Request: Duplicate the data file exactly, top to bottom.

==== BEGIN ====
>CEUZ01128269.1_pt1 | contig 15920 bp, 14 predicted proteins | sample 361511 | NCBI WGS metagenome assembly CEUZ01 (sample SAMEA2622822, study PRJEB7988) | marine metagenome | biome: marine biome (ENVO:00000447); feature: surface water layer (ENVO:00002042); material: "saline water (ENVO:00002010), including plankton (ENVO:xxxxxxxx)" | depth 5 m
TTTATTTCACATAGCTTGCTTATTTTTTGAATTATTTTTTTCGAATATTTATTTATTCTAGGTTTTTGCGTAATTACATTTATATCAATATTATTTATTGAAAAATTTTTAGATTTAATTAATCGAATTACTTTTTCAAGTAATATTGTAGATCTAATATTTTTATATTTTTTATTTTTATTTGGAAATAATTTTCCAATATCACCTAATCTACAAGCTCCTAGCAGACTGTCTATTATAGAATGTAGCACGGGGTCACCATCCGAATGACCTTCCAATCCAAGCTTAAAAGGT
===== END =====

>CEUZ01128269.1_pt1 | contig 15920 bp, 14 predicted proteins | sample 361511 | NCBI WGS metagenome assembly CEUZ01 (sample SAMEA2622822, study PRJEB7988) | marine metagenome | biome: marine biome (ENVO:00000447); feature: surface water layer (ENVO:00002042); material: "saline water (ENVO:00002010), including plankton (ENVO:xxxxxxxx)" | depth 5 m
TTTATTTCACATAGCTTGCTTATTTTTTGAATTATTTTTTTCGAATATTTATTTATTCTAGGTTTTTGCGTAATTACATTTATATCAATATTATTTATTGAAAAATTTTTAGATTTAATTAATCGAATTACTTTTTCAAGTAATATTGTAGATCTAATATTTTTATATTTTTTATTTTTATTTGGAAATAATTTTCCAATATCACCTAATCTACAAGCTCCTAGCAGACTGTCTATTATAGAATGTAGCACGGGGTCACCATCCGAATGACCTTCCAATCCAAGCTTAAAAGGT